There are a lot of people who deserve blame for the housing crisis, but who are these people exactly? Dateline recently took it upon themselves to expose the key individuals that they feel are behind the mess. Some are easy to see, while others are a little more abstract in their involvement. Scott Wilson looks closer at the Dateline piece, and adds some of his own input in his blog post below from Your Mortgage or Your Life.
Sunday March 22, 2009, Dateline NBC aired a piece called “Inside the Financial Fiasco,” in which Chris Hanson finally takes a break from exposing sexual predators to take a closer look at the current housing mess.
NBC attempts to assign blame for the mortgage meltdown, and also tries to make it seem like they have finally identified the handful people who were the “only ones who knew” what lay in store for the economy when Wall Street embarked on the derivatives end-run that fueled the crisis.
So let’s go down the list of people that are prime candidates in the vicious circle of blame, and what their role where in the making of this fiasco.
Let’s start at the top. Back in the mid ‘90’s, The Government loosened credit guidelines and required lenders to make mortgages available to more to minority buyers.
By doing this, they gave the lenders an open check book to write questionable loans, all the while knowing that they would be able to sell them on the secondary market (Wall Street).
This was the creation of the infamous “Subprime” loans which later morphed into Alt-A and Expanded Approval loans.
Next, let’s look at the Product Managers who wrote the underwriting guidelines for the toxic loans known as SISA’s and NINA’s, which required little or no documentation of income and assets. The SISA loans are highlighted in the Dateline piece.
Do you think that these product managers had no idea that these types of loans may be misused, or did they only see the underlying profit that was possible from billions of dollars of loan fees collected by creating millions of loans that were virtually just ticking time bombs?
Yes, there are some cases where these loans were appropriate, such as for the business owner who had a lot of write offs, or the borrower whose spouse may not have the best of credit, but will nonetheless contribute towards the monthly mortgage payments.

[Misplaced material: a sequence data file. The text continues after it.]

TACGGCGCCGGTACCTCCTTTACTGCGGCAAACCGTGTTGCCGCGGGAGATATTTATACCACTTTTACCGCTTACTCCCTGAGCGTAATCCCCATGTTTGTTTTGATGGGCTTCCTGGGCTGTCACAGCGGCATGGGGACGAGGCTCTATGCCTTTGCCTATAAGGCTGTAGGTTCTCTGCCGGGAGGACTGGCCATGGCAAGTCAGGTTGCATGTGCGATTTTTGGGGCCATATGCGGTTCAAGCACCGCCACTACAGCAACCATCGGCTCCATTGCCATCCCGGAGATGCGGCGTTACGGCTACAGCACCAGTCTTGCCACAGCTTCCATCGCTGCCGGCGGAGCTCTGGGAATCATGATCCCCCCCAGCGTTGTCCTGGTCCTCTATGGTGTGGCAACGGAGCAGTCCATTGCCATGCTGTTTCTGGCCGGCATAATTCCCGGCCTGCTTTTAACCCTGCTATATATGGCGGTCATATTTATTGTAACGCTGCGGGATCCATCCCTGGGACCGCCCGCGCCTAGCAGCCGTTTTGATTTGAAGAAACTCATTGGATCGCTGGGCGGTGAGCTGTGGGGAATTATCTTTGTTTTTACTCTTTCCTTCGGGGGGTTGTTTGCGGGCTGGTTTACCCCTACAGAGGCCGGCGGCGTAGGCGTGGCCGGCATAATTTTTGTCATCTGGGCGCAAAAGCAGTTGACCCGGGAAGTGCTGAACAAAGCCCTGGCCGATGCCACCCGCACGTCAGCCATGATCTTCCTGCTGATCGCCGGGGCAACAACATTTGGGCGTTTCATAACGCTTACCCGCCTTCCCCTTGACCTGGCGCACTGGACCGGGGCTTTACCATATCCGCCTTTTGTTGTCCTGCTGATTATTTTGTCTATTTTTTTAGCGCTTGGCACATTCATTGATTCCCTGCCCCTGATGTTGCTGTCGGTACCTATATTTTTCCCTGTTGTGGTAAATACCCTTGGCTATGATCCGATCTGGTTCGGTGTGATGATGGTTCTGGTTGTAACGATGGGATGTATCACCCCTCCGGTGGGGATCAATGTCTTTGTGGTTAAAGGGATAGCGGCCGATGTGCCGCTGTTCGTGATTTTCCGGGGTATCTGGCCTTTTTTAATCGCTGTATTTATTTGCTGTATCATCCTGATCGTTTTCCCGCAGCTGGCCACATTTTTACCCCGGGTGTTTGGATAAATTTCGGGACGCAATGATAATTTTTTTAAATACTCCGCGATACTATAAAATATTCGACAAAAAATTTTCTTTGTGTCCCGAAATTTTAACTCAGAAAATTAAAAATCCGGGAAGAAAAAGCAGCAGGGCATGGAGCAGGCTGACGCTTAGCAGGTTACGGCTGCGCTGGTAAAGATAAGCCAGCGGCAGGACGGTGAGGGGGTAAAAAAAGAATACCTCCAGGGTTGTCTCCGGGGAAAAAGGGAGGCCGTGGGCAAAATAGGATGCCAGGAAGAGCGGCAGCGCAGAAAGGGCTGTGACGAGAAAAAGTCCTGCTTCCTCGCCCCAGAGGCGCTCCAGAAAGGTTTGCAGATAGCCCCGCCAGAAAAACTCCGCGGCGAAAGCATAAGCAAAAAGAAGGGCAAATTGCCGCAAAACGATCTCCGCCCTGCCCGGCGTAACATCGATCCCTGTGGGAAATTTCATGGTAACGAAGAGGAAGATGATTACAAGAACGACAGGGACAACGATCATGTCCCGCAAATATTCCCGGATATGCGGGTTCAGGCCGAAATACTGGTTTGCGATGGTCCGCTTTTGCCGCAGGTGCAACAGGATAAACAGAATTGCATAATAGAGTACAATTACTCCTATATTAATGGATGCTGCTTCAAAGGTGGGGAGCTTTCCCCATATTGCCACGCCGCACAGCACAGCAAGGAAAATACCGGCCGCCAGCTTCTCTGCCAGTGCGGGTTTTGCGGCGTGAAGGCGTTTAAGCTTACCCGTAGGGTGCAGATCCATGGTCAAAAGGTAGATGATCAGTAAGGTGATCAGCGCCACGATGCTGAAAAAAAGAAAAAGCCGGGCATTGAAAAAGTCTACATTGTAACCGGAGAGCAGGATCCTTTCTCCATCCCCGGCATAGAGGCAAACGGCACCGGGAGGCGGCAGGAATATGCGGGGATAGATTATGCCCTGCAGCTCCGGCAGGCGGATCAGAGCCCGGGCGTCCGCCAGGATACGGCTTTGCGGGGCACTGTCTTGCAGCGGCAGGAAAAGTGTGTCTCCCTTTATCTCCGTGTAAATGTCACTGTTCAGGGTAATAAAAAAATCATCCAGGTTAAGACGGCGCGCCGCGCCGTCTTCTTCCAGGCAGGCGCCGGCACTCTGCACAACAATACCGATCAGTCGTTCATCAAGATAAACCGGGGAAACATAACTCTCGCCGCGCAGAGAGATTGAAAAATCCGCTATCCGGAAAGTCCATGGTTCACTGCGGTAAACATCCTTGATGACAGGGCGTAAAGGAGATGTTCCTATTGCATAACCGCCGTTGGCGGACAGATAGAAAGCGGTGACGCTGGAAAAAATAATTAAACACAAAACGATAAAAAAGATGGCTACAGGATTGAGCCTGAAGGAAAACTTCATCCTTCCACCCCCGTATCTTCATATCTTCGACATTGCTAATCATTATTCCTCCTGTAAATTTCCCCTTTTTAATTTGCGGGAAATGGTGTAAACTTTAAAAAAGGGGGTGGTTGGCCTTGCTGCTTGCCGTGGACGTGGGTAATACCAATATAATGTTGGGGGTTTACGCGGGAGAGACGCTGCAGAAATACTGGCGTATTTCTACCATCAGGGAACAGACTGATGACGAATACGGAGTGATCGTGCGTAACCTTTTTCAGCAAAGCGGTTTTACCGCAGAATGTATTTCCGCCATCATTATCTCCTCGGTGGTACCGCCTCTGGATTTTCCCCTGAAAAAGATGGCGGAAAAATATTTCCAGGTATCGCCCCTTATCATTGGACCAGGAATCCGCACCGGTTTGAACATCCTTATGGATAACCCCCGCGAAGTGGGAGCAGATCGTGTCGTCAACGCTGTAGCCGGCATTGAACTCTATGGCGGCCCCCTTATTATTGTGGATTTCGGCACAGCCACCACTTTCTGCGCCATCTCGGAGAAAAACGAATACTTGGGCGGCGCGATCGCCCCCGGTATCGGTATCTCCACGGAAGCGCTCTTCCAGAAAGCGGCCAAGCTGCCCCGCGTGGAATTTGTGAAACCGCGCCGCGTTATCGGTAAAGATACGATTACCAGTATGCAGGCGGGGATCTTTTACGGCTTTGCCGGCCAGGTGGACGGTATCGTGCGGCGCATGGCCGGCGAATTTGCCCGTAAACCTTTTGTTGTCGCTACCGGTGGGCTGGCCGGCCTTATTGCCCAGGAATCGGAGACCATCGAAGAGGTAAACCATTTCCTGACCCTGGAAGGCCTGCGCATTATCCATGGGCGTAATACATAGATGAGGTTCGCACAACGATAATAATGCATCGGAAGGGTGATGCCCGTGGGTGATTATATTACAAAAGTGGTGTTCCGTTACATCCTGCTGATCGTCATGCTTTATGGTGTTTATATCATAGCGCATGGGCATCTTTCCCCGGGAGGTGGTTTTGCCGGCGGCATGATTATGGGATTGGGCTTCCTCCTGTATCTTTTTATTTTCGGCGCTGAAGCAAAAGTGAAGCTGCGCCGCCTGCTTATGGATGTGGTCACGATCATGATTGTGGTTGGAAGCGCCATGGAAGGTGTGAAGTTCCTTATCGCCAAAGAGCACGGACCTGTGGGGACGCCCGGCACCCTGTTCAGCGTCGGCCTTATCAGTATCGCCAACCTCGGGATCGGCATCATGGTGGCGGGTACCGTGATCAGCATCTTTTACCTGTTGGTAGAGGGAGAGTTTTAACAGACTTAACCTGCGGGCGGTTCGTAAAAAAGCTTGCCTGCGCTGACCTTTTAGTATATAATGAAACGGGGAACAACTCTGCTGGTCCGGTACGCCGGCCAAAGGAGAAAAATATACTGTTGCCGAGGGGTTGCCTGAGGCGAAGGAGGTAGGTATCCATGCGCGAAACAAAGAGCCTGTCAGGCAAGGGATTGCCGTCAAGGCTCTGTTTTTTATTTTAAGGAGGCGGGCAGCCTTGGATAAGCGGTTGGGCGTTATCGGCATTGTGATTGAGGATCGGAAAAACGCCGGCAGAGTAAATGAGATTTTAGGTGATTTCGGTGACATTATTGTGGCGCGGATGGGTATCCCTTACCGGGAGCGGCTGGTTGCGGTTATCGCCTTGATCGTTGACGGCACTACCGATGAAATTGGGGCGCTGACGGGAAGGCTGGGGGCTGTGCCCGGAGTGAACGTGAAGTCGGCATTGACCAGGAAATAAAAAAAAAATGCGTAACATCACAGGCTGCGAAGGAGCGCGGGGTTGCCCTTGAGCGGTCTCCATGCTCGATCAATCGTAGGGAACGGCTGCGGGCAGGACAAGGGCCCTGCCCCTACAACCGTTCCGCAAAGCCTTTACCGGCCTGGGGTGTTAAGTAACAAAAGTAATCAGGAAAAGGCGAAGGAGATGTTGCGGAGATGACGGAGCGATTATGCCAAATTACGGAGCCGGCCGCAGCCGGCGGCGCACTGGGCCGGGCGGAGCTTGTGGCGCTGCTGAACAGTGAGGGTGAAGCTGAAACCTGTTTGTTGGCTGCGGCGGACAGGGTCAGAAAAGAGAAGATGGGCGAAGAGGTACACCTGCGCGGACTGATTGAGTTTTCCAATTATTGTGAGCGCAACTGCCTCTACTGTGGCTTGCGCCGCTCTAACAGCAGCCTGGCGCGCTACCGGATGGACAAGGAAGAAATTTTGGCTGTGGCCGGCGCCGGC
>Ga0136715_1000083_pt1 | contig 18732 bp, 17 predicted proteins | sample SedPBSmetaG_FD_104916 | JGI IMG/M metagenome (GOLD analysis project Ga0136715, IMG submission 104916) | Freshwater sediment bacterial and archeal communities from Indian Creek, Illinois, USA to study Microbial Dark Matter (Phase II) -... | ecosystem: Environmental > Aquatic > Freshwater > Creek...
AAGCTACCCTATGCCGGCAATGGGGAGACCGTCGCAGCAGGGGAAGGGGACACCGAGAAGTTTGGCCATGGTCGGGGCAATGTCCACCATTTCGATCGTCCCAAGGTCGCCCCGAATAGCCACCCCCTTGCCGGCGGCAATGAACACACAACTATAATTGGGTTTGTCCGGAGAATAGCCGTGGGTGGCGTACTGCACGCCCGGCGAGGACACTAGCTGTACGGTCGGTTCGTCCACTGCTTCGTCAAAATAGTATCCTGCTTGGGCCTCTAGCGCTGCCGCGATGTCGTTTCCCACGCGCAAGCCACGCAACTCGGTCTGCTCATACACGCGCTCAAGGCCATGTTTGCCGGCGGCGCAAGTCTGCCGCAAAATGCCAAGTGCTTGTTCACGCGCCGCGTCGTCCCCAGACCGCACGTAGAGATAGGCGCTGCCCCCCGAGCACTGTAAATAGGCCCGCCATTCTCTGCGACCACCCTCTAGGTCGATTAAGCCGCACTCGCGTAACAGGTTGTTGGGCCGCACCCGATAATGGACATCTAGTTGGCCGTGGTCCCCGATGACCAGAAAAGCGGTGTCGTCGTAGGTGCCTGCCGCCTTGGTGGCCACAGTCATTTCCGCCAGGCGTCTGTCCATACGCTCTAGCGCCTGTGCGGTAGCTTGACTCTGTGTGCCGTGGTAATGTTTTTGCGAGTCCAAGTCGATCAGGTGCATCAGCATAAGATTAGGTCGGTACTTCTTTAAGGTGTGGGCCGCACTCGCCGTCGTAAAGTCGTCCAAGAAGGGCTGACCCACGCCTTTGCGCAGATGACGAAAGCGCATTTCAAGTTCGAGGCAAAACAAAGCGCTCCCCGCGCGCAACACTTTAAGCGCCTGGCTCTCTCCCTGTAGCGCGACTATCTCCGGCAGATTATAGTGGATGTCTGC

But the types of borrowers who where actually put into these loans were completely unqualified, as mentioned in the NBC piece.
People like Delores Parker Jackson, who took out multiple loans on four condos totaling over $1.3 million with a negative (-$6000) shown on her tax returns.
Mrs. Jackson, who claims to have run a profitable daycare, and says that she is not to blame, but is actually the victim of predatory lending.
REALLY? She took out multiple mortgages on four different properties totaling over a million dollars with a payment of more than $10k a month, and she claims she had no idea that she could not afford the terms. Now she wants to pretend that she is not culpable, and that the mortgage company committed fraud?
Come on, do seem we that stupid?
Thirdly, let’s look at another “innocent” party: The CEO’s of all the banks and mortgage companies.
These people should have overseen the product managers and acted as the final line of defense by looking out for the company’s long term interests by saying “Hey, stop! These loans may be too risky.”
But the CEO’s saw only a “pot of gold” in the form of billions in loan fees, and where slaves to the corporate bottom line.
Do you think that Angelo Mozilo, the former CEO of Countrywide who earned over $400 million during his last five years at the company, had absolutely no idea that SISA and NINA loans with zero money down would backfire?
Chris Hansen attempts to talk to Mr. Mozilo, but to no avail.
Since he quit Countrywide and the mortgage mess started to blow up, Mozilo has been hiding out at his palatial estate in Southern California, ala Howard Hughes. Chris tried to get the guard at Mr. Mozilo’s gate outside his house to let him in, but was turned away.
Also to blame are the former CEO’s at places like Bear Stern’s and Lehman Brothers, who ended up driving their companies into the ground by buying up these toxic securities. And none of these guys saw the writing on the wall?
I think they did, but also saw big dollar signs in the racket, and choose to ignore the hazards.
Next up for their heaping of blame are The Borrowers. I was an LO for 15 yrs, and used Countrywide as a purchaser for many of my loans.
I knew that some of my borrowers were “less than qualified,” but the underwriting said to “make the loan.”
Like when I would be working for a builder, and a borrower would come to me and asked what loan amount they qualified for, my reply often was, “How much can you afford?”
I told them that I could tell them all day how much they can and cannot get approved for, but only they could tell me how much they really afford.
I could tell them on paper or with calculator that you could qualify to pay, but only the borrower could tell me if they could actually maintain that payment.
I cannot tell you how many times I was told by borrowers, “Don’t worry about me affording it. You just write that mortgage.”